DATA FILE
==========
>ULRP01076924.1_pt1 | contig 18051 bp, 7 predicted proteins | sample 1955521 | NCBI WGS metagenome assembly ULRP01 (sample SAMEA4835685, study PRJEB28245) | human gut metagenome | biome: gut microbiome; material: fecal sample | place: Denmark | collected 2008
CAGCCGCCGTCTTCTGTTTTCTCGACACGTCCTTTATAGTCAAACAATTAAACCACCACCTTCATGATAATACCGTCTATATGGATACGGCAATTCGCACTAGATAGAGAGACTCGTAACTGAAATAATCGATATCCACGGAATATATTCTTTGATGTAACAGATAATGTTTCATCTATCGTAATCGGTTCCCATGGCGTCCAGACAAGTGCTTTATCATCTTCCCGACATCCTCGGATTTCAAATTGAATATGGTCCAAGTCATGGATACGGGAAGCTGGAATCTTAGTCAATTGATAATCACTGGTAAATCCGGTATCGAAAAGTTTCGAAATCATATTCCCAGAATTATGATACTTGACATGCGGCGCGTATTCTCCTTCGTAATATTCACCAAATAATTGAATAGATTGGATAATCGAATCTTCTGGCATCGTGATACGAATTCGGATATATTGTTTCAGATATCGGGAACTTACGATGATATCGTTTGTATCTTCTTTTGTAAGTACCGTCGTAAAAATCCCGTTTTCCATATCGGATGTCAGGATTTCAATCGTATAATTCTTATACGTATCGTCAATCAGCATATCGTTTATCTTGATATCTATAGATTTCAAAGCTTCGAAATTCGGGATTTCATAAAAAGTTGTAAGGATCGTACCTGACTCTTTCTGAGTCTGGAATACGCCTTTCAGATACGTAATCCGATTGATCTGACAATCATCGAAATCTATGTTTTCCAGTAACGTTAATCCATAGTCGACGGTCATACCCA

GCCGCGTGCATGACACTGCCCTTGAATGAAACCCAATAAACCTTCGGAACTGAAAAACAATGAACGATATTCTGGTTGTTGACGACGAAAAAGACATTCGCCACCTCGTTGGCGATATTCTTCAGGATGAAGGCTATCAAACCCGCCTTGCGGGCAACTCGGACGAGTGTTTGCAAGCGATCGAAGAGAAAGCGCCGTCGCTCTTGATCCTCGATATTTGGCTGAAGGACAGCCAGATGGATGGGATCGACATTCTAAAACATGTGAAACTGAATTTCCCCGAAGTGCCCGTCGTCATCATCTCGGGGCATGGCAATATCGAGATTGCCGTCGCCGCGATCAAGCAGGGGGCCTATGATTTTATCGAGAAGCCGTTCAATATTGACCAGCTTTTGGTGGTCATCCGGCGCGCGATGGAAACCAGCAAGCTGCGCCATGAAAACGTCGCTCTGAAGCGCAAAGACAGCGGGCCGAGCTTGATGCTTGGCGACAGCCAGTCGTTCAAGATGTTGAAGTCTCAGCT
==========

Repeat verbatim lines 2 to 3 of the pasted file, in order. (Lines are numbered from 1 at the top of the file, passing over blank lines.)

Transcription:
CAGCCGCCGTCTTCTGTTTTCTCGACACGTCCTTTATAGTCAAACAATTAAACCACCACCTTCATGATAATACCGTCTATATGGATACGGCAATTCGCACTAGATAGAGAGACTCGTAACTGAAATAATCGATATCCACGGAATATATTCTTTGATGTAACAGATAATGTTTCATCTATCGTAATCGGTTCCCATGGCGTCCAGACAAGTGCTTTATCATCTTCCCGACATCCTCGGATTTCAAATTGAATATGGTCCAAGTCATGGATACGGGAAGCTGGAATCTTAGTCAATTGATAATCACTGGTAAATCCGGTATCGAAAAGTTTCGAAATCATATTCCCAGAATTATGATACTTGACATGCGGCGCGTATTCTCCTTCGTAATATTCACCAAATAATTGAATAGATTGGATAATCGAATCTTCTGGCATCGTGATACGAATTCGGATATATTGTTTCAGATATCGGGAACTTACGATGATATCGTTTGTATCTTCTTTTGTAAGTACCGTCGTAAAAATCCCGTTTTCCATATCGGATGTCAGGATTTCAATCGTATAATTCTTATACGTATCGTCAATCAGCATATCGTTTATCTTGATATCTATAGATTTCAAAGCTTCGAAATTCGGGATTTCATAAAAAGTTGTAAGGATCGTACCTGACTCTTTCTGAGTCTGGAATACGCCTTTCAGATACGTAATCCGATTGATCTGACAATCATCGAAATCTATGTTTTCCAGTAACGTTAATCCATAGTCGACGGTCATACCCA

GCCGCGTGCATGACACTGCCCTTGAATGAAACCCAATAAACCTTCGGAACTGAAAAACAATGAACGATATTCTGGTTGTTGACGACGAAAAAGACATTCGCCACCTCGTTGGCGATATTCTTCAGGATGAAGGCTATCAAACCCGCCTTGCGGGCAACTCGGACGAGTGTTTGCAAGCGATCGAAGAGAAAGCGCCGTCGCTCTTGATCCTCGATATTTGGCTGAAGGACAGCCAGATGGATGGGATCGACATTCTAAAACATGTGAAACTGAATTTCCCCGAAGTGCCCGTCGTCATCATCTCGGGGCATGGCAATATCGAGATTGCCGTCGCCGCGATCAAGCAGGGGGCCTATGATTTTATCGAGAAGCCGTTCAATATTGACCAGCTTTTGGTGGTCATCCGGCGCGCGATGGAAACCAGCAAGCTGCGCCATGAAAACGTCGCTCTGAAGCGCAAAGACAGCGGGCCGAGCTTGATGCTTGGCGACAGCCAGTCGTTCAAGATGTTGAAGTCTCAGCT